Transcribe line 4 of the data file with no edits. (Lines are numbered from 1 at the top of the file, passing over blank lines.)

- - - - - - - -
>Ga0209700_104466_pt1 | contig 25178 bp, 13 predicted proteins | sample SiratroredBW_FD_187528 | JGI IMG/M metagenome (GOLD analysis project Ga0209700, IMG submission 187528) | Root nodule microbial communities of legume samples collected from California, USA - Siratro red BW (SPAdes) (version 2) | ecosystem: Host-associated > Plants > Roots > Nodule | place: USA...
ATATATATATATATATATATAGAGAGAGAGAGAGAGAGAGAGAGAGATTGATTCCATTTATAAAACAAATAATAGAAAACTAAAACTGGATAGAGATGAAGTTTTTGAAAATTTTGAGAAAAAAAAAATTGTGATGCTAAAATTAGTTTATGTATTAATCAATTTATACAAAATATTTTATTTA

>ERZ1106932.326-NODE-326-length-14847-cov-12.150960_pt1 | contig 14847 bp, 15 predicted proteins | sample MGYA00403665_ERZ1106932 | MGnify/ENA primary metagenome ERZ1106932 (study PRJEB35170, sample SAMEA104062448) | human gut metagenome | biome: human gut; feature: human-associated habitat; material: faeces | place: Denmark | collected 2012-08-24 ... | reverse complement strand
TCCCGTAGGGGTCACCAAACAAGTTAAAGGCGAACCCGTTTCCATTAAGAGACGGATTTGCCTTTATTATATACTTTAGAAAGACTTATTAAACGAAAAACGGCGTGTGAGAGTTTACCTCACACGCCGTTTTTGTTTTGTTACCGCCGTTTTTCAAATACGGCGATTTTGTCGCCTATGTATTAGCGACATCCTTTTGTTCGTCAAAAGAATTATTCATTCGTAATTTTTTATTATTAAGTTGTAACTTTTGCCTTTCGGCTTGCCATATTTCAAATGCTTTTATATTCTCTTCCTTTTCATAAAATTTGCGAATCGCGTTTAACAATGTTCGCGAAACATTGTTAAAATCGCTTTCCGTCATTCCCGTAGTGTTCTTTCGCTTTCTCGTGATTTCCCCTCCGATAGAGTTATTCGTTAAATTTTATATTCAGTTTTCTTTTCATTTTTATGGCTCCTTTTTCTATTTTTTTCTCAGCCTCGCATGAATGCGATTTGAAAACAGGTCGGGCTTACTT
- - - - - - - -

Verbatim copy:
TCCCGTAGGGGTCACCAAACAAGTTAAAGGCGAACCCGTTTCCATTAAGAGACGGATTTGCCTTTATTATATACTTTAGAAAGACTTATTAAACGAAAAACGGCGTGTGAGAGTTTACCTCACACGCCGTTTTTGTTTTGTTACCGCCGTTTTTCAAATACGGCGATTTTGTCGCCTATGTATTAGCGACATCCTTTTGTTCGTCAAAAGAATTATTCATTCGTAATTTTTTATTATTAAGTTGTAACTTTTGCCTTTCGGCTTGCCATATTTCAAATGCTTTTATATTCTCTTCCTTTTCATAAAATTTGCGAATCGCGTTTAACAATGTTCGCGAAACATTGTTAAAATCGCTTTCCGTCATTCCCGTAGTGTTCTTTCGCTTTCTCGTGATTTCCCCTCCGATAGAGTTATTCGTTAAATTTTATATTCAGTTTTCTTTTCATTTTTATGGCTCCTTTTTCTATTTTTTTCTCAGCCTCGCATGAATGCGATTTGAAAACAGGTCGGGCTTACTT